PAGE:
For the analyses based on the individual-centered approach (see Hypotheses 3a and 3b), the sub-samples were parallelized (Field and Hole, 2006) with regard to length of residence, age, educational attainment, place of birth, and method of data collection. In this way, changes could be attributed to the independent variables and not to structural differences between samples. Thus, for the first time of measurement, 241 naturalized and 138 non-naturalized immigrants were retained in the respective sub-samples. As reported above, for the second time of measurement (longitudinal analyses) 251 participants were retained in the sample. To test Hypotheses 2 and 3 (a and b), we nevertheless used the parallelized dataset (141 naturalized and 80 non-naturalized immigrants), as this procedure excluded only 8% of the total sample and the use of different datasets could be avoided.

The longitudinal sample included 60.2% female participants; the average age of the participants was 32.18 years (SD = 10.18; range: 17–66 years). The participants' self-reported German language proficiency was good (M = 1.77; SD = 0.72; scale: 1 [very good] to 6 [fail]); 86% were born abroad (average length of residence: 12.9 years; SD = 7.93; range < 2–38 years; age at immigration: 20.58 years; SD = 9.88). The main countries of origin were Turkey, the Russian Federation, and Poland. With regard to educational attainment (coded according to the International Standard Classification of Education, ISCED), high (53.9%) and medium (45.2%) levels were most common.

Acculturation was assessed on the basis of the domain of identity. Identification with the culture of origin (α = 0.88) and with Germany was operationalized using a six-item scale (α = 0.87). The scale included items such as: “I feel German,” and “I feel a strong affinity with German culture.” The scale ranged from 1 (strongly disagree) to 5 (strongly agree). Higher values indicate stronger identification. The invariance of the scales has been reported in Maehler and Schmidt-Denter (2013). For the further analyses, sociodemographic background characteristics (e.g., gender, age, language proficiency, educational attainment, country of origin, length of residence) were also assessed. A short overview of both studies is available in the supplement (Table A1).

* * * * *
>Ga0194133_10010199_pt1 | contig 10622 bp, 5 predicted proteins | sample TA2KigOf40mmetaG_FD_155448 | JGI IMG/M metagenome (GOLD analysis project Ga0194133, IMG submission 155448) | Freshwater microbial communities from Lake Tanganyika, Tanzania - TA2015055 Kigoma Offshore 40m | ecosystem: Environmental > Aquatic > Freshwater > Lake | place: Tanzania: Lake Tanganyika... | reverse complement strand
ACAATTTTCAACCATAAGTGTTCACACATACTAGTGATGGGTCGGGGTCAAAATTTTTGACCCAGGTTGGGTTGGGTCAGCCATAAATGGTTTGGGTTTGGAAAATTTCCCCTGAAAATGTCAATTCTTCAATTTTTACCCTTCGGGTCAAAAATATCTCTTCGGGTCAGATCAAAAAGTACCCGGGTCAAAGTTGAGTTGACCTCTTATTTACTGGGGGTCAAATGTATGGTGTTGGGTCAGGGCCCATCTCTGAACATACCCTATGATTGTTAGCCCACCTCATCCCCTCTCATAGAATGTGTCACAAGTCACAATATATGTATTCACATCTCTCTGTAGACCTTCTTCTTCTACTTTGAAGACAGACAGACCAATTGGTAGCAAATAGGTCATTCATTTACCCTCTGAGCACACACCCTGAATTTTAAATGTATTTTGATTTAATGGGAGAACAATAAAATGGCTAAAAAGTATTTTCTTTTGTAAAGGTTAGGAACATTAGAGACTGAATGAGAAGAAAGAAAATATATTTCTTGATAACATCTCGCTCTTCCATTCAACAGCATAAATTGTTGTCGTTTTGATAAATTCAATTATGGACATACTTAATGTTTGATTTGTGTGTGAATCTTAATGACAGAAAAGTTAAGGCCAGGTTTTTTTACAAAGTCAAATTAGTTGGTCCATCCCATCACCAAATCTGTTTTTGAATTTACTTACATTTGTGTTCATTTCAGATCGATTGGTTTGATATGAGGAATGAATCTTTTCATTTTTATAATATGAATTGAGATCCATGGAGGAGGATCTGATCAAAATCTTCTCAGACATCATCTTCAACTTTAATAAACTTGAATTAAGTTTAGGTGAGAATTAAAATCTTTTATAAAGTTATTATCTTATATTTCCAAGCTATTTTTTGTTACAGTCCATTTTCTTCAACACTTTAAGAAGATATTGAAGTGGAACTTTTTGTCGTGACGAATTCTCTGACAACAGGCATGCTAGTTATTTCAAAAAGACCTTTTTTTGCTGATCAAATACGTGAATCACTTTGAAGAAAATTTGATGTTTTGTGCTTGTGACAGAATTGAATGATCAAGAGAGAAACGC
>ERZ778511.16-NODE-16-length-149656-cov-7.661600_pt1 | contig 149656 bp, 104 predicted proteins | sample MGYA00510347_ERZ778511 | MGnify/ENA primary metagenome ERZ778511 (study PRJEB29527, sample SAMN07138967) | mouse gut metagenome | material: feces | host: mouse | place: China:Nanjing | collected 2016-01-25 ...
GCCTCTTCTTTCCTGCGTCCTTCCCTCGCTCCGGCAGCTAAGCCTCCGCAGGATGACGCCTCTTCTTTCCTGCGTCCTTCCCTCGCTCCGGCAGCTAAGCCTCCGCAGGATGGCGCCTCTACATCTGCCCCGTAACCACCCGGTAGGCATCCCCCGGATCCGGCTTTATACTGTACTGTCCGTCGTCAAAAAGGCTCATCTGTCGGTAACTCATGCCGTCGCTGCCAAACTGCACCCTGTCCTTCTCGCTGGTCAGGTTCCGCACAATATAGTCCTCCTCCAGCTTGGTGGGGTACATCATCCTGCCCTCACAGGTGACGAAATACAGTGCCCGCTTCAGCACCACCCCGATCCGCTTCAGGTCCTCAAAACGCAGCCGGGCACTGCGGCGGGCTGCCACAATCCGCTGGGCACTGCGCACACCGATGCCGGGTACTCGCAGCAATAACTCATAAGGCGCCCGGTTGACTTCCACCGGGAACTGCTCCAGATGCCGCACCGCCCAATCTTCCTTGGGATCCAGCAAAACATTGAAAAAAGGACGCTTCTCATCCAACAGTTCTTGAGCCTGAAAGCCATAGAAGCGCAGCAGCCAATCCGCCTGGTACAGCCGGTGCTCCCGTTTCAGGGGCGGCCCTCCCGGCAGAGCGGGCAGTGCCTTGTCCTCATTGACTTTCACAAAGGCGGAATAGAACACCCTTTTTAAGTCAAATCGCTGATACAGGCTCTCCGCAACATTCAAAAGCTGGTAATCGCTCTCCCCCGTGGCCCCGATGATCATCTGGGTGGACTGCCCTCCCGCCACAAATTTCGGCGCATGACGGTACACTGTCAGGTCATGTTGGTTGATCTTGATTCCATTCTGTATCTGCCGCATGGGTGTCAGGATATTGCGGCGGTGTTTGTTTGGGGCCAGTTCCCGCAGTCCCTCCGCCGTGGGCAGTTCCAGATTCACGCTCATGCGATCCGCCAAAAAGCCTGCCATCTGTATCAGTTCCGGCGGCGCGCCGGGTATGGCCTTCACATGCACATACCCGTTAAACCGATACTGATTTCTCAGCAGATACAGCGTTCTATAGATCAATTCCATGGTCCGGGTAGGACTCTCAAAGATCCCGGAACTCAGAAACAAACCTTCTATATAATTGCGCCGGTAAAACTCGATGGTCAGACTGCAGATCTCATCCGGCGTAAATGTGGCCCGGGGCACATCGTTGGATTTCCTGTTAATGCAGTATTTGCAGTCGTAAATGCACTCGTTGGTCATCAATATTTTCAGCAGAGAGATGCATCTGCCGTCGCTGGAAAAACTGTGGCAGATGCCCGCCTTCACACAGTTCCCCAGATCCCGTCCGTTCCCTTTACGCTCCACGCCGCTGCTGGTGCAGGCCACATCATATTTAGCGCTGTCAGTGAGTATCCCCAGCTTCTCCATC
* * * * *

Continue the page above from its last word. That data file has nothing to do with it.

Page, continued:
Results

One Year After Naturalization: Does Naturalization Predict Acculturation?

To test the hypothesis (H2) that naturalization predicts acculturation, an indirect effects path model was tested with manifest variables using R Studio with the lavaan package (Rossel, 2012). We used the observed mean of identification with Germany (i.e., national identity) soon after naturalization as the predictor in Model 1. In Model 2, the predictor was the observed mean of identification with the culture of origin soon after naturalization. The outcome variable in both models was the observed mean of both scales 1 year after naturalization. The following analyses are based on 1,000 bootstraps iterations using a bias corrected and accelerated confidence interval (BCa 95% CI).

Figure 2 shows the results for the model 1: the degree of national identification at the second time of measurement was directly and significantly affected by the degree of national identification at the first time of measurement (path c, direct effect B = 0.561, SE = 0.081, z = 6.963, p = < 0.001). Naturalization positively influenced the degree of national identification 1 year later (direct effect B = −0.162, SE = 0.055, z = −2.965, p = < 0.05).

FIGURE 2
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Figure 2. National identity 1 predicted National Identity 2 via Naturalization (categorical: naturalized [0] vs. non-naturalized [1]), unstandardized regressions weights. Indirect effect: 0.110; se = 0.046, z = 2.379; p = < 0.05; 95% confidence interval: [0.041, 0.218]. ***p < 0.001, **p < 0.01.